Kendra, who was 14 weeks pregnant at the time, thought she’d also lost her right leg. “I was wearing knee-high leather boots and when we were sliding, the pressure ripped the zip off and damage was done from my knee to the middle of my shin,” she says. “I could hardly feel the pain because of the adrenaline and I just remember telling Corey, ‘It’s okay. It’s not your fault.'”
But the panic quickly set in as Kendra realised she couldn’t pick Caasi up from daycare.
“I asked a man beside me to borrow his phone and I rang my mum,” she remembers. “I can’t thank the first responders enough for what they did. I was able to tell her we’d been in an accident, that Corey was really bad and we were going to hospital. But I was talking so normally, she had no idea I was badly injured too.”
Rescue helicopters turned up to take the couple away separately, but Corey initially resisted paramedics’ attempts to airlift him. “He was fighting them off, saying, ‘No, take Kendra first,’ and making such a hissy fit, he ended up dying,” she says. “They managed to get him responsive again and into the helicopter. When it was my turn, I remember looking up from the stretcher and asking if my baby was okay.”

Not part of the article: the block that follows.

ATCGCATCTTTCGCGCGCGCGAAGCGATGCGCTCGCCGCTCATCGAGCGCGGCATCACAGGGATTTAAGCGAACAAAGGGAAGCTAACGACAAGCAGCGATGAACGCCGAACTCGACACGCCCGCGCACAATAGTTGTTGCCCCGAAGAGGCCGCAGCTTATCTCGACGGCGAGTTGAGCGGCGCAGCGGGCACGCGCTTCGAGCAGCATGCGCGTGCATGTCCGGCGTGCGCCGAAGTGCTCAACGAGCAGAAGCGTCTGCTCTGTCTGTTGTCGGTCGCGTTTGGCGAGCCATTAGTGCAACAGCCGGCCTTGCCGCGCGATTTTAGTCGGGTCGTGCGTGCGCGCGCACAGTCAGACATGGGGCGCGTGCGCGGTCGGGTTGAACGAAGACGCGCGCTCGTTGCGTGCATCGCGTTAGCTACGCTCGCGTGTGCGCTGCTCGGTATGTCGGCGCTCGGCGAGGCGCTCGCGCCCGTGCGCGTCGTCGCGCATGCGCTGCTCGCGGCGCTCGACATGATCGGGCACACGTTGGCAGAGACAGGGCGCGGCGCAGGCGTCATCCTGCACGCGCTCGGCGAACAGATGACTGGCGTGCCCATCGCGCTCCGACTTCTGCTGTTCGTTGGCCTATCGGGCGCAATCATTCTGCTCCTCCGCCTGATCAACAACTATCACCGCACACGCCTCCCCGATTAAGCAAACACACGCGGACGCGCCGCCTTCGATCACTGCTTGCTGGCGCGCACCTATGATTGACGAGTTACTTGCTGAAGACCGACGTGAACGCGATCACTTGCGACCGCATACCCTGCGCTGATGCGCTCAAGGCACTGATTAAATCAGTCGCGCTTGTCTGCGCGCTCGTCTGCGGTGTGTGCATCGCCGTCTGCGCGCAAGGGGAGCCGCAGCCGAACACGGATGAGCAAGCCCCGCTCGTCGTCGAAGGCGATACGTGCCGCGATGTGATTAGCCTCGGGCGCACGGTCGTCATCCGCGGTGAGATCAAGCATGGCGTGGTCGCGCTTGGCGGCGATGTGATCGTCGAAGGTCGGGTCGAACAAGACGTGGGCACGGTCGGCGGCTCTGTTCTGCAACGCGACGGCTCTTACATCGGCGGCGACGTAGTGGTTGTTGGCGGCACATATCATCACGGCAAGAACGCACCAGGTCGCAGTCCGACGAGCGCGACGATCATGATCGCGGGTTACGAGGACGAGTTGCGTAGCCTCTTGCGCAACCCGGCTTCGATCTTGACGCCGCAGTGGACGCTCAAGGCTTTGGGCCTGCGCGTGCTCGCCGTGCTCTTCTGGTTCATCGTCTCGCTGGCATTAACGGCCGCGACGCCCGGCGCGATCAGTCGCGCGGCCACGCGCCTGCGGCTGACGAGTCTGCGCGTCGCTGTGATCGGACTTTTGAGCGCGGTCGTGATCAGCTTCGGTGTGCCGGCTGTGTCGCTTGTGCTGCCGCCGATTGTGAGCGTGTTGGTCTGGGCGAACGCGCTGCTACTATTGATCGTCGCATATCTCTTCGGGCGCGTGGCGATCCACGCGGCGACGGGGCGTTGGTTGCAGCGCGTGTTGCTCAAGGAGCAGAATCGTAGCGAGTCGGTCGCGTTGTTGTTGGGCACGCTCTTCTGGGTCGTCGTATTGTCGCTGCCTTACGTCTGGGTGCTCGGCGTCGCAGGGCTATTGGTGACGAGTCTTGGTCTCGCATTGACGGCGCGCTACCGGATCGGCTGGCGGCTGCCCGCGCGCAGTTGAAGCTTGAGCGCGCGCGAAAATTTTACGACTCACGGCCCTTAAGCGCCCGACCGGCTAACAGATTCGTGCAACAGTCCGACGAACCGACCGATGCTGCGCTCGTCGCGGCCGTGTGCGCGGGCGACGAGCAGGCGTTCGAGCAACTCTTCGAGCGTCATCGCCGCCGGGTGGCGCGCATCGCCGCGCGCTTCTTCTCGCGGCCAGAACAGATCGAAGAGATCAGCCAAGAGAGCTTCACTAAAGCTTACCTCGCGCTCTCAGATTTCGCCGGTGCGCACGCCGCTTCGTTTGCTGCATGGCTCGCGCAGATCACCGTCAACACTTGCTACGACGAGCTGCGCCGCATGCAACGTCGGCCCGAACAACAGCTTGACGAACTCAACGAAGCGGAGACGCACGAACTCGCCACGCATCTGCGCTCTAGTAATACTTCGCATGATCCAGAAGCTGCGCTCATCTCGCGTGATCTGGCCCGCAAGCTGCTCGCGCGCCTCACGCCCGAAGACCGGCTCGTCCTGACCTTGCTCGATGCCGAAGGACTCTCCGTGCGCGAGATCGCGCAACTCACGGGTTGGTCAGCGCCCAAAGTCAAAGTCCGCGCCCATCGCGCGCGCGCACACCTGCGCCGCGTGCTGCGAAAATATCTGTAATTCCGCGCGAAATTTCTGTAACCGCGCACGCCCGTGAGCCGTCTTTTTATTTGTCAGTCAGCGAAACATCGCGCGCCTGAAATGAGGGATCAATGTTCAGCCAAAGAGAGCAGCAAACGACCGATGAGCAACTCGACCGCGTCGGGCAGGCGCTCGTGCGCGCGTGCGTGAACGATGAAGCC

Two days after arriving at Wellington Hospital, Corey woke to the sound of his dad’s voice. In a bizarre twist of fate, his father also lost his right leg in a motorbike accident a few years before Corey was born.
“When my dad woke up from his coma years ago, he freaked out and grabbed the hoses out of his mouth, so he held my hand so I wouldn’t do that,” says Corey. “But I didn’t try to pull them because I already knew my leg was gone. I looked and saw my arm was still there, which I was really happy about.”
When the nurses took the tubes away from Corey’s face, the first word he uttered was his girlfriend’s name.
A few months before the accident, during a conversation with family, Corey mentioned proposing to Kendra on their one-year anniversary in February. “I already knew I wanted to be with her for the rest of my life because she’s strong, independent, loving, caring and a really good mother,” says Corey.
“She brings out the best in me and wants only good for us. A year was enough time to know it was right. After the accident, I realised I could’ve died and not had the chance to do it.”
The couple had been excited to learn they were expecting a child together. In hospital, on the advice of Corey’s supportive sister Natalya Berkland, 28, they named their precious unborn son Taonga as his survival was a gift that had given them hope after the crash.
“But when I was in recovery after a long surgery, they told me his heart had stopped beating – my heart just dropped and I wailed,” shares Kendra, who later bravely gave birth to Taonga while Corey held her hand. “We talked and cried together. The hardest part was birthing a baby who was never going to wrap his fingers around my thumb.”